Primary Education News

31 Oct '14

News Talk of some jobs as like being on the scrapheap demeans us all | @guardianletters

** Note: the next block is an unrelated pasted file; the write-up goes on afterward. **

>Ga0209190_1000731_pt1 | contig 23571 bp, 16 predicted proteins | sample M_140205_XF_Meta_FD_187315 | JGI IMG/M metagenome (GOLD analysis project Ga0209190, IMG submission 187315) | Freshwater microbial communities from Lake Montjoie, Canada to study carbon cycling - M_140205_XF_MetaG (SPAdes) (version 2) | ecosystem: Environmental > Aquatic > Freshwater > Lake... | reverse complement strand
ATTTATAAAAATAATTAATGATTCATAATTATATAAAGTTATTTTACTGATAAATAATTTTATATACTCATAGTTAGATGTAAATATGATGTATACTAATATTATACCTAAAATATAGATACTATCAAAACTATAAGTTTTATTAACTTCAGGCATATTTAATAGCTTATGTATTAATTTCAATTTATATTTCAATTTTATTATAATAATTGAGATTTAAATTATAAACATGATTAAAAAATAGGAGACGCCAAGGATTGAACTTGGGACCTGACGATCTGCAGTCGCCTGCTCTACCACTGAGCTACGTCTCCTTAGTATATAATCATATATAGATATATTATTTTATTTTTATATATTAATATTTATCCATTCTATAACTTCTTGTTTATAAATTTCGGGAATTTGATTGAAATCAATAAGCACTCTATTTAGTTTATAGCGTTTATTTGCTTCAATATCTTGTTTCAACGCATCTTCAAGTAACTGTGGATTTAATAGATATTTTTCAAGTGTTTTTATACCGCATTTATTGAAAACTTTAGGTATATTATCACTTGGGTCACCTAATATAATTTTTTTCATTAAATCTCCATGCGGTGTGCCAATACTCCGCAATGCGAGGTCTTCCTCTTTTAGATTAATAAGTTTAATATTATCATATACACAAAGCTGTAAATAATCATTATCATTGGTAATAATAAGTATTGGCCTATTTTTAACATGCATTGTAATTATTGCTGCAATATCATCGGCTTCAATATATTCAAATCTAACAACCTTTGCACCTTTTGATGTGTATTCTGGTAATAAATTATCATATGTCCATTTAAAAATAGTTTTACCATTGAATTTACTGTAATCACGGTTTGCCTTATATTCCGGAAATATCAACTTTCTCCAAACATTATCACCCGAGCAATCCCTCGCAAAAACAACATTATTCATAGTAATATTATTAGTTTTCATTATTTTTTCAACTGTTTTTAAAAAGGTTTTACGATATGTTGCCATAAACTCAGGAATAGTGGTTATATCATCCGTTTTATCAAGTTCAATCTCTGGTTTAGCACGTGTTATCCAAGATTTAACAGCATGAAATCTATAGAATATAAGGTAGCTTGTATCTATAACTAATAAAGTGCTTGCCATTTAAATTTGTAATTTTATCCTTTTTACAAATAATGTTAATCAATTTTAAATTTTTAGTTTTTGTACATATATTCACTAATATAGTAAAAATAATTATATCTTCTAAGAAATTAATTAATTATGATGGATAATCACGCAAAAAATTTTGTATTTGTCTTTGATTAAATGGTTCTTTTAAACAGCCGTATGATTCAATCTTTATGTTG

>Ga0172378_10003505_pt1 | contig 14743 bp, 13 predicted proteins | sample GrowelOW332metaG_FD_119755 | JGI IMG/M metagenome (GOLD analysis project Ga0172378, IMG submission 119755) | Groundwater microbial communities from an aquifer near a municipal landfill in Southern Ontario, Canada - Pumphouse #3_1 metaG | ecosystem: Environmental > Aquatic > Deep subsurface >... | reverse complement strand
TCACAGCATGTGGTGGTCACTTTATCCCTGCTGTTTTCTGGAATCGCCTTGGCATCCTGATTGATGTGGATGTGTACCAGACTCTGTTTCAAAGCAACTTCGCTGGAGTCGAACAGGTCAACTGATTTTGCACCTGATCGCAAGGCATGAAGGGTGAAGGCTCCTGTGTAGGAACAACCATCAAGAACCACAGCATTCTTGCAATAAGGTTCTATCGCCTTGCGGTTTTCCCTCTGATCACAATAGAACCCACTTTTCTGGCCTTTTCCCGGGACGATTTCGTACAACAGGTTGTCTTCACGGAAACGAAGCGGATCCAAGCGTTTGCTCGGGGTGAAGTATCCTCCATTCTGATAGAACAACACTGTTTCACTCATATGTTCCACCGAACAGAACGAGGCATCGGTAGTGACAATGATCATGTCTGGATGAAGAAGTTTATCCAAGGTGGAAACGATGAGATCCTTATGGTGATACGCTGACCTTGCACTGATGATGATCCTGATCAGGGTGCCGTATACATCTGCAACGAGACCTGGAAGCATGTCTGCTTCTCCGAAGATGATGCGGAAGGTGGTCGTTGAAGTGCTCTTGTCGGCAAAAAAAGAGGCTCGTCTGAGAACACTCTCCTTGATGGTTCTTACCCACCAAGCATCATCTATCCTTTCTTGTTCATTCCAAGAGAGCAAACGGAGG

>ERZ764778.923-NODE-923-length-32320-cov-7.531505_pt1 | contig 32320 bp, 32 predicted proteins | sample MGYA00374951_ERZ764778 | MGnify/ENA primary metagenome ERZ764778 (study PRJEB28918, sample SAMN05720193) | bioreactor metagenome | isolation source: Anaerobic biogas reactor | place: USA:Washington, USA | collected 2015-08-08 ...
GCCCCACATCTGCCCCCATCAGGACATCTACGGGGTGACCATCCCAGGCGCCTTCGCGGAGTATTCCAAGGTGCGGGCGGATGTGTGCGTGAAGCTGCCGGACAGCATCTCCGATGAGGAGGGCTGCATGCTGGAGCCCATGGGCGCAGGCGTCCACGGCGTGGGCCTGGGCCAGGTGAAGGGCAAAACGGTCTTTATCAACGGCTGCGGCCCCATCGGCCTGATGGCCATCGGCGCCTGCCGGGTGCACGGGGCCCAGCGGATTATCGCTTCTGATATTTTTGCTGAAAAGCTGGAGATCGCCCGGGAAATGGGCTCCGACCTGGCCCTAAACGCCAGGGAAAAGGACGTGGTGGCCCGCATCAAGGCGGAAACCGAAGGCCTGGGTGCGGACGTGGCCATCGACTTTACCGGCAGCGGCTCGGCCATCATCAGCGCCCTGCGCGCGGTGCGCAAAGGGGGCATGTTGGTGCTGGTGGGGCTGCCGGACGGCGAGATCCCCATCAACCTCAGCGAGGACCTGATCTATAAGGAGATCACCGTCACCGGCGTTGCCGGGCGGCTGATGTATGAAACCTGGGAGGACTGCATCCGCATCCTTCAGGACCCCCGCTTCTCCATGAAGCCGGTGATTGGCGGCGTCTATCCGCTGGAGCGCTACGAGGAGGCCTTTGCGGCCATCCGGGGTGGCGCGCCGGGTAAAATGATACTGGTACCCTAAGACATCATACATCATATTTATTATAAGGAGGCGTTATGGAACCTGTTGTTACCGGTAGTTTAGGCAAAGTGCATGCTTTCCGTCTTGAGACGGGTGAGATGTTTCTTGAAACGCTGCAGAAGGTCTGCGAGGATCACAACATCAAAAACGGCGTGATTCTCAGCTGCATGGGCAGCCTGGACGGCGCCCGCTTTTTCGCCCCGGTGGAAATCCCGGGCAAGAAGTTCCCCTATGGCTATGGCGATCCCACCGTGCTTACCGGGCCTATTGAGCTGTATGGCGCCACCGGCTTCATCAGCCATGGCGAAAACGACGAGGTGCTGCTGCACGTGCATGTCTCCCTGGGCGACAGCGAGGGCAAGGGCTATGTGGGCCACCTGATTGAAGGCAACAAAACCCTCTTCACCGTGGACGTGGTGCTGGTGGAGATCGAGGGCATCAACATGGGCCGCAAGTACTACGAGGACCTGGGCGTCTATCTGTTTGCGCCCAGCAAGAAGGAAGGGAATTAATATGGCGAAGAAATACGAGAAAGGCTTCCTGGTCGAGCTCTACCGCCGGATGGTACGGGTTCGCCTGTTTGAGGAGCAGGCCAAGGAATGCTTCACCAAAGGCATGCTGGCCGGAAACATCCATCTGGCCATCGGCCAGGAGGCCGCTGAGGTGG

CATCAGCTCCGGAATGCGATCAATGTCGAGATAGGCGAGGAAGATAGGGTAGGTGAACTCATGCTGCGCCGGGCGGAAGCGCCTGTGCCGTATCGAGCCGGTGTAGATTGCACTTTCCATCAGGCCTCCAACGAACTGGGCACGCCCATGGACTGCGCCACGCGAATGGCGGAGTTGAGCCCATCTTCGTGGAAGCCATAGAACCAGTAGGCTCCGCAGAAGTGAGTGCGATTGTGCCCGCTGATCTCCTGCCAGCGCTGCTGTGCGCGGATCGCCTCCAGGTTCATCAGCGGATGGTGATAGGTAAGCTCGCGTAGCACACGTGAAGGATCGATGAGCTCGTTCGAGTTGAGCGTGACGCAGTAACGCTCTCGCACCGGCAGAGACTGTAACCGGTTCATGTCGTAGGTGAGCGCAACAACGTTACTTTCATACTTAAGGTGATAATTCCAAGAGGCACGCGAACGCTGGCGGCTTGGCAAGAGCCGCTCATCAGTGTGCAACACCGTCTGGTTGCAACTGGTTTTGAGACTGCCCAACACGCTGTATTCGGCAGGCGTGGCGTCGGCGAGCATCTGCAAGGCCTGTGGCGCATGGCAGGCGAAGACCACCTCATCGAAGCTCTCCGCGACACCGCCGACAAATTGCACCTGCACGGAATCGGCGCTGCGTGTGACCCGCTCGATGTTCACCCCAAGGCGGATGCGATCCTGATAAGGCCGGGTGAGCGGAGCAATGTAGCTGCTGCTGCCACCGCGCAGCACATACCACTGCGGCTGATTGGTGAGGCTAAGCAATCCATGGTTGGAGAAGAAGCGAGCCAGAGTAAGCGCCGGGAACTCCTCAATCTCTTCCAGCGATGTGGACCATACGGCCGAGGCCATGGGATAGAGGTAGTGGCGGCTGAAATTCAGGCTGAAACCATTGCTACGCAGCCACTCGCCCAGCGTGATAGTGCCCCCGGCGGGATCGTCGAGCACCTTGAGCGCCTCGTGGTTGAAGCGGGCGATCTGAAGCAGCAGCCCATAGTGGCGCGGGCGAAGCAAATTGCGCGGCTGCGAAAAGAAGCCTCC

I read the piece by Claire Hynes (A middle-class meritocracy myth, 31 October) with mounting anger not because I care where Ms Hynes or her friends choose to send their children to school, but because I object to the use of the word scrapheap. According to Ms Hynes, if you do not get A grades, go to university and get a middle-class job (whatever that is), you are a piece of rubbish. Well, guess what? Not everyone is academic and it seems to be one of the greatest lies told to young people today that only if you get that university degree will the doors to being a worthy member of society open for you.You might end up at 21 working in a call centre on minimum wage with £50,000 of debts when you could have gone to work there at 16 and have no debts. By the way, does that count as a middle- or working-class job? I know someone whose daughter had learning difficulties and left school with no qualifications at all. I dont think sending her to private school would have made any difference. However, she works and has always worked as a cleaner. Presumably, Ms Hynes would consider her on the scrapheap, whereas I consider her a very useful member of society. This is the problem we do not value so-called working-class jobs enough. These jobs are essential to all of us. While some of us are fannying about with our important work, we need people to stack our supermarket shelves, clean the toilets in the fancy hotels (or hospitals) we stay in, flip burgers (that much favoured example of a worst job) and all the other so-called scrapheap jobs we would rather not do ourselves. So why cant we say that these are important worthwhile jobs? Continue reading...

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